When the heart stops beating, the organs swell, collapsing the blood vessels and blocking circulation. In turn, the abrupt stoppage of the flow of oxygen and nutrients leads to deterioration and cell death, which run out of fuel. In this way, the organs stop working quickly. It is precisely for this reason that one must act very quickly to carry out a transplant in which the donor is a deceased person. But what if that degeneration of cells after death could be prevented or at least postponed? This proposal, almost typical of a Mary Shelley novel, was made by a team of scientists from the Yale University. And the best thing is that, in a way, they managed it, by restoring part of the life to the organs of dead pigs.
These researchers already made all kinds of headlines in 2019, when they managed to restore circulation and some cell functions in the brain of dead pigs. Naturally, the news was exaggerated and people began to talk about the resurrection of the dead. That was not what they did, but it was still a great discovery, which they have now taken much further, repeating their feat in the rest of the organs of these animals.
They tell it in a study, published today in Nature. It describes both the mechanism they followed and the results. Some were within expectations, but others they were pleasantly surprised. And it is that they managed to restore even some functions that they did not previously imagine.
Restoring the cells of dead pigs
In 2019, these Yales University scientists achieved restore some functions of the brain cells of dead pigs thanks to the infusion of a experimental liquid. This included a cocktail of everything necessary to recover the functions that are lost after death. Since anticoagulants until cytoprotectorspassing through other substances such as hemoglobin, which is involved in the transport of oxygen in cells. In addition, it contains some compounds that help suppress an intense inflammatory response which is also involved in cell deterioration after death.
With this compound, which they named BrainEx, the unimaginable was achieved. It was especially interesting, since the brain is an organ very prone to cellular stress caused by inadequate blood supply, called ischemia. If they had been able to with him, why not with the rest of the organism?
During these three years they have matured that idea, giving shape to the study that is presented today. It describes how his work was with OrganExan improved version of the liquid that they used only for the brain.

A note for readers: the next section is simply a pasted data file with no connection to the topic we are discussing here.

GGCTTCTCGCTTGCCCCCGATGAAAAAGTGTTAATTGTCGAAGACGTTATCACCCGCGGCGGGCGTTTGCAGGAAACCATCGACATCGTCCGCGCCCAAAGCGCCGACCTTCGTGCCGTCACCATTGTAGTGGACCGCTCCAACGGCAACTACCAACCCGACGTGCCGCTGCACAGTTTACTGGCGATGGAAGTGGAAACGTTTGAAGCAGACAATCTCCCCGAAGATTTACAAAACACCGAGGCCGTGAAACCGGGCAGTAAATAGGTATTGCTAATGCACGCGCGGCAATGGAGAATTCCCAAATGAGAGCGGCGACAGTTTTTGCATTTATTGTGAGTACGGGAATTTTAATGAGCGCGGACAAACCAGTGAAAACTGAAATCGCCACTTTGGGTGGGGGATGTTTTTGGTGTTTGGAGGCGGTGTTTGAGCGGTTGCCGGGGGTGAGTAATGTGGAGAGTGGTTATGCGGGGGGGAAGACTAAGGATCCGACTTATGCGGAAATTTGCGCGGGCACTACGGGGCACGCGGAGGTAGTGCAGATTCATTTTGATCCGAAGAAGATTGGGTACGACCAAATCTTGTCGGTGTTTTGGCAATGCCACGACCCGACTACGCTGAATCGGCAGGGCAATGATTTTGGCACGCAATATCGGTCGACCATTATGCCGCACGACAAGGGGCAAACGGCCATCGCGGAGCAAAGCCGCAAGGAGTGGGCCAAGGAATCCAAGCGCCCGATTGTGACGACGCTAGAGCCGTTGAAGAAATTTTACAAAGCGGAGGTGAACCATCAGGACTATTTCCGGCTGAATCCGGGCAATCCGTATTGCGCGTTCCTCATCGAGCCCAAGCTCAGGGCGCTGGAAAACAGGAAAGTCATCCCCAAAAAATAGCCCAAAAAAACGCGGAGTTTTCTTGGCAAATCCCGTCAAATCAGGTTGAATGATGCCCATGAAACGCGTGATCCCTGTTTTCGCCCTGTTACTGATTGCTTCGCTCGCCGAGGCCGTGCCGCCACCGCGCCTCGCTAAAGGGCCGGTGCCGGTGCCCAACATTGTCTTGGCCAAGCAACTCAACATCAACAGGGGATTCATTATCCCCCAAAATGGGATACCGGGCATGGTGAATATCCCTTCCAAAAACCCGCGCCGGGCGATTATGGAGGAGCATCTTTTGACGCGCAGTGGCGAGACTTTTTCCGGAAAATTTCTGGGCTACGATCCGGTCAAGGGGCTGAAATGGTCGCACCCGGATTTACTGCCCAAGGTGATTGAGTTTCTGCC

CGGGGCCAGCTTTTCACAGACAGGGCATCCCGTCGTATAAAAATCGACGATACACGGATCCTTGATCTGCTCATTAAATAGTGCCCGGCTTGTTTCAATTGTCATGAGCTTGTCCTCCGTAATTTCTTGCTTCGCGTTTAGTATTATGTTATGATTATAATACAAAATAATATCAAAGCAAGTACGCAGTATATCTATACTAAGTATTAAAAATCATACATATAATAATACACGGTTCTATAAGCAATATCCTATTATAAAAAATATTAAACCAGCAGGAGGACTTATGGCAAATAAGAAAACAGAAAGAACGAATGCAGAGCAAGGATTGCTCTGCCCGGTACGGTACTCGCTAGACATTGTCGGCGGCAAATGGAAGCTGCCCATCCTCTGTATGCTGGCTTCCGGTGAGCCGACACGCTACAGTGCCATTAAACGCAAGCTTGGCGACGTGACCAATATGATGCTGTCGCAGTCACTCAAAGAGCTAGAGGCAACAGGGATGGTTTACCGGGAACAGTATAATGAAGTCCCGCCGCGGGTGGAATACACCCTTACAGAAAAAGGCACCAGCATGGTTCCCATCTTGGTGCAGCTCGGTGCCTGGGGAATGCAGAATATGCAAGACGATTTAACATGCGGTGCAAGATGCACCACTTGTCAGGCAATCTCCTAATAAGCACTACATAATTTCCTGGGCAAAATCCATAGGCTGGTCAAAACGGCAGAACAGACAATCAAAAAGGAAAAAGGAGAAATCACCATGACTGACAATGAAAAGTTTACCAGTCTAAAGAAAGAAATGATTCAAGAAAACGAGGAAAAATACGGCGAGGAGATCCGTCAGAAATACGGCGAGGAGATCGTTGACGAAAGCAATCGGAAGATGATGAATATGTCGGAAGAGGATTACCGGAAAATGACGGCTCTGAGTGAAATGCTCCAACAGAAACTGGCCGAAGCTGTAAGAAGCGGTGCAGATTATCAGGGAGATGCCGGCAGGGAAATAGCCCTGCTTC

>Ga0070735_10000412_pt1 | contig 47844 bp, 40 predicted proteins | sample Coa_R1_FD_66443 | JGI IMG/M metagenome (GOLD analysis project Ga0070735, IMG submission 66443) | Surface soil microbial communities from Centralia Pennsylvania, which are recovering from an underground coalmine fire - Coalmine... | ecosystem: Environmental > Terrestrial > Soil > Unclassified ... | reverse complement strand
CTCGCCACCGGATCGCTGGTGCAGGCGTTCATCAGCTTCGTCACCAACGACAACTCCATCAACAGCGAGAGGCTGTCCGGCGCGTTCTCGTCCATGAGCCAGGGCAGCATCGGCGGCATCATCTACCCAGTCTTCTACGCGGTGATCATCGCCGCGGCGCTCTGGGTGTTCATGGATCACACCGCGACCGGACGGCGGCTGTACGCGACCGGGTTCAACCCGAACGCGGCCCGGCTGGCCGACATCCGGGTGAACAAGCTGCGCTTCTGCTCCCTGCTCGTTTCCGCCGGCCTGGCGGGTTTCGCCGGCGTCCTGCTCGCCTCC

First, it caused heart attack pigs under anesthesia. The animals were then hooked up to a machine that mimics the effects of already stopped lungs and hearts. It is similar to machines ECMO used with patients awaiting a transplant. Once the process was finished, six hours were allowed to pass, after which its incredible effects were verified.
much more than expected
The effects on the brain of the dead pigs were similar to those of 2019. That is, the function of some of its cells was recovered, but there was no electrical activity that could indicate consciousness.
On the other hand, many essential cellular functions that would already have been lost without treatment remained intact. Even some organs like kidneys, liver and heart they had regained some of their functionality.
What they saw in the latter was especially interesting, as there was evidence of electrical activity and still kept the ability to contract. In addition, blood circulation in absolutely the entire body was restored. There was even involuntary muscle movements at the level of the head and neck!
In short, if they tried to look under a microscope at cells from a healthy organ and another from the same organ treated with OrganEx, there were practically no differences.
What is all this for?
As in 2019, it is important to note that the intention of these scientists is not to resurrect the dead.
But they can help prevent a large number of deaths. And, thanks to OrganEx, you can greatly extend the durability of the organs before a transplant. Now they have done it with dead pigs, but the intention is to extrapolate it to humans in the future.
In addition, as explained in a statement, they believe that all this “could help treat organs or tissues damaged by ischemia during heart attacks or strokes”. The range of possibilities is immense, although there is still a lot of work ahead. Bringing the dead back to life is still far beyond the reach of science, but this seemed almost as unattainable years ago and now we see that it was possible. Reality, by virtue of being reality, will always be much more fascinating than fiction.